Sunday, October 4, 2015




Fermat’s Last Theorem states that though the Pythagorean theorem (a2 + b2 = c2) has an infinite number of solutions for a, b, and c there are no solutions if the exponents are larger than 2 (an + bn = cn, n > 2).
Fermat did not provide a proof of this theorem before his death.  Since his death in 1665 many mathematicians have tried to complete a proof of this theorem, or to find a counter example, thus disproving the theorem without success until 1994 when Andrew Wiles completed his now famous proof.
In the television show “The Simpson’s”, in an episode titled "Treehouse of Horror VI" a counterexample of the theorem appeared briefly: “178212 + 184112 = 192212”.  Another counter example appeared in the episode "The Wizard of Evergreen Terrace" (1998): 3,98712 + 4,36512 = 4,47212.
Both of these “counter examples” are false, but they did fool many people.  How could this happen?  Let’s look at the second equation:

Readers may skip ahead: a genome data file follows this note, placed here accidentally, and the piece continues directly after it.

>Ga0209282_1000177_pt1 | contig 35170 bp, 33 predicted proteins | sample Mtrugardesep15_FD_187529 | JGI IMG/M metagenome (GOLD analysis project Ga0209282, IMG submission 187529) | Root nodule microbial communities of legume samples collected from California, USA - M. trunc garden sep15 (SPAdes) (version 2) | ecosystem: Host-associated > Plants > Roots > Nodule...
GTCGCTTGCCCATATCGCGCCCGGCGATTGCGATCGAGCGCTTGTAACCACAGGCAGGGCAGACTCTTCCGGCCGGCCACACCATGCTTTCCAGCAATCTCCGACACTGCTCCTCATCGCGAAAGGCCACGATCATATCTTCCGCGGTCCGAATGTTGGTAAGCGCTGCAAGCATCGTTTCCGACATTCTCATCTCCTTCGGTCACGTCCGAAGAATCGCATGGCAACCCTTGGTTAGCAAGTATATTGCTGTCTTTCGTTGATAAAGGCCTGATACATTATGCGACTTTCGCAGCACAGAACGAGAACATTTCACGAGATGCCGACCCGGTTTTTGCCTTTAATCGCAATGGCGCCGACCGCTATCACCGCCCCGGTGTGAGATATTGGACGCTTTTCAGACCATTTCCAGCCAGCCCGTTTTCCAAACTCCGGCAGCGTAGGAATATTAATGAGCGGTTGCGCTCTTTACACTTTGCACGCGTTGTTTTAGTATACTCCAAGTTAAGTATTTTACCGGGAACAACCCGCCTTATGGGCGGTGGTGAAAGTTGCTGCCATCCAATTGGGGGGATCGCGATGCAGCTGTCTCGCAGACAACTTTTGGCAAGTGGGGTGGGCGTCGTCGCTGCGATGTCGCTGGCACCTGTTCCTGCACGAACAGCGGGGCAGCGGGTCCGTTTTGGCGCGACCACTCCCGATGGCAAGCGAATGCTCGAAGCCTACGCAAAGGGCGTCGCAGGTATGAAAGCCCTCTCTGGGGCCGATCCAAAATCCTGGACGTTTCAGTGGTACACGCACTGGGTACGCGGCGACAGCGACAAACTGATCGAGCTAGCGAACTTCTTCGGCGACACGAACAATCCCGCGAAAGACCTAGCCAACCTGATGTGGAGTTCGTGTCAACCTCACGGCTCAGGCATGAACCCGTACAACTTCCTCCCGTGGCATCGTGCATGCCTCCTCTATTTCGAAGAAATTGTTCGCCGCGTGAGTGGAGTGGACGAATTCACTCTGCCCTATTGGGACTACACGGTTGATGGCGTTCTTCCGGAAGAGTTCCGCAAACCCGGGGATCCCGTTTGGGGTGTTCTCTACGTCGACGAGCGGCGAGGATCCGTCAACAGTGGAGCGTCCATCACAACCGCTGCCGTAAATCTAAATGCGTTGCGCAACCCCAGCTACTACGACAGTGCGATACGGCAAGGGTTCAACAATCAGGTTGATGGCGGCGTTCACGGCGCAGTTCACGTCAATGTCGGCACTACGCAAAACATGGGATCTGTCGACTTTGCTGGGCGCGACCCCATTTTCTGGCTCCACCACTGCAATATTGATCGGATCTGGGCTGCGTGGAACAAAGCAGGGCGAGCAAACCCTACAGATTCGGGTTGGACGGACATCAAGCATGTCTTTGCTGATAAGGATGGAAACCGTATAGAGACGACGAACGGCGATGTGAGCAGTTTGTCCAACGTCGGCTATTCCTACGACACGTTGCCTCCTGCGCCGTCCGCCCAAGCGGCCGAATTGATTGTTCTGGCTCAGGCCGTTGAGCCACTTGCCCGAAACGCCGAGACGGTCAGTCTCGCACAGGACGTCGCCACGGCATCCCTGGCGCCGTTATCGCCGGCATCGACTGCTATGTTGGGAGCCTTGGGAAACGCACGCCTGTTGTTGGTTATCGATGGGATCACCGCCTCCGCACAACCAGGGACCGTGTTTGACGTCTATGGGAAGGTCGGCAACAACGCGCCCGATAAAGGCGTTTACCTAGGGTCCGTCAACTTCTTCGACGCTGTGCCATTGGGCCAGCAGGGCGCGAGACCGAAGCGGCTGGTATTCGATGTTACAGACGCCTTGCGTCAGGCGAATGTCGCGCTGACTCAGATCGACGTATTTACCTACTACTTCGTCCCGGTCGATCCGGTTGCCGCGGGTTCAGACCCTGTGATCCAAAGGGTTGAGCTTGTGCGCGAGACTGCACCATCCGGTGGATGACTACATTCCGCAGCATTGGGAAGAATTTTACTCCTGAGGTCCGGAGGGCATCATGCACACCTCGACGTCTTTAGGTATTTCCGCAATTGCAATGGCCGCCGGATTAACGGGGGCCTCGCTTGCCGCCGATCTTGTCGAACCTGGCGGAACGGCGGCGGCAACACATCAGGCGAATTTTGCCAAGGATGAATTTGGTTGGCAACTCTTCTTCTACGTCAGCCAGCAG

3,98712 + 4,36512 = 4,47212.
The left side of the equation equals: 63,976,656,349,698,612,616,236,230,953,154,487,896,987,106.
The right side of the equation equals: 63,976,656,348,486,725,806,862,358,322,168,575,784,124,416.
The two sides of the equation are not equal.  In fact the left side of the equation is 1,211,886,809,373,872,630,985,912,112,862,690 larger than the right side of the equation.  How could we miss this large of a difference?  Actually, it’s not too hard to do.
Notice that the first 10 digits of the numbers representing value of each side of the equation are identical.  A calculator that just shows eight digits cannot even tell the difference between them.
If you calculate the ratio of the two sides (but don’t use one of those eight digit calculators) you will find that there is only about 2 billionths of a percent difference between the two numbers.  See – it helps to be able to calculate with really big numbers.  And really big numbers can be very interesting.
(398712 + 436512) / 447212 = 1.0000000000189426406214887790...
If you would like to know more about Pierre Fermat and the Simpson’s you should visit the YouTube Numberphile Channel.  Simon Singh appears in the videos listed below, and does a superb job filling you in on both the mathematics involved and the Simpson’s/
I also highly recommend Simon Singh’s book “The Simpsons and Their Mathematical Secrets”.  Apparently there are several math nerds on the staff of “The Simpson’s” – and they have a pretty good sense of humor too.


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